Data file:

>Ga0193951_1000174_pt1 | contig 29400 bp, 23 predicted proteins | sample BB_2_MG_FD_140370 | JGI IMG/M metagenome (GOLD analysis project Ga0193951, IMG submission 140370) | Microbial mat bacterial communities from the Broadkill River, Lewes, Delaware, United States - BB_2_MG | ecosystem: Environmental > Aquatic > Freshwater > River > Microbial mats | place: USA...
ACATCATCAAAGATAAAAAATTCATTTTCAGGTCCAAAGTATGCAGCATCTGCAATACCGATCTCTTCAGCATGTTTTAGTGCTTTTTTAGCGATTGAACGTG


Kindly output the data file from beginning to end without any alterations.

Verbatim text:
>Ga0193951_1000174_pt1 | contig 29400 bp, 23 predicted proteins | sample BB_2_MG_FD_140370 | JGI IMG/M metagenome (GOLD analysis project Ga0193951, IMG submission 140370) | Microbial mat bacterial communities from the Broadkill River, Lewes, Delaware, United States - BB_2_MG | ecosystem: Environmental > Aquatic > Freshwater > River > Microbial mats | place: USA...
ACATCATCAAAGATAAAAAATTCATTTTCAGGTCCAAAGTATGCAGCATCTGCAATACCGATCTCTTCAGCATGTTTTAGTGCTTTTTTAGCGATTGAACGTG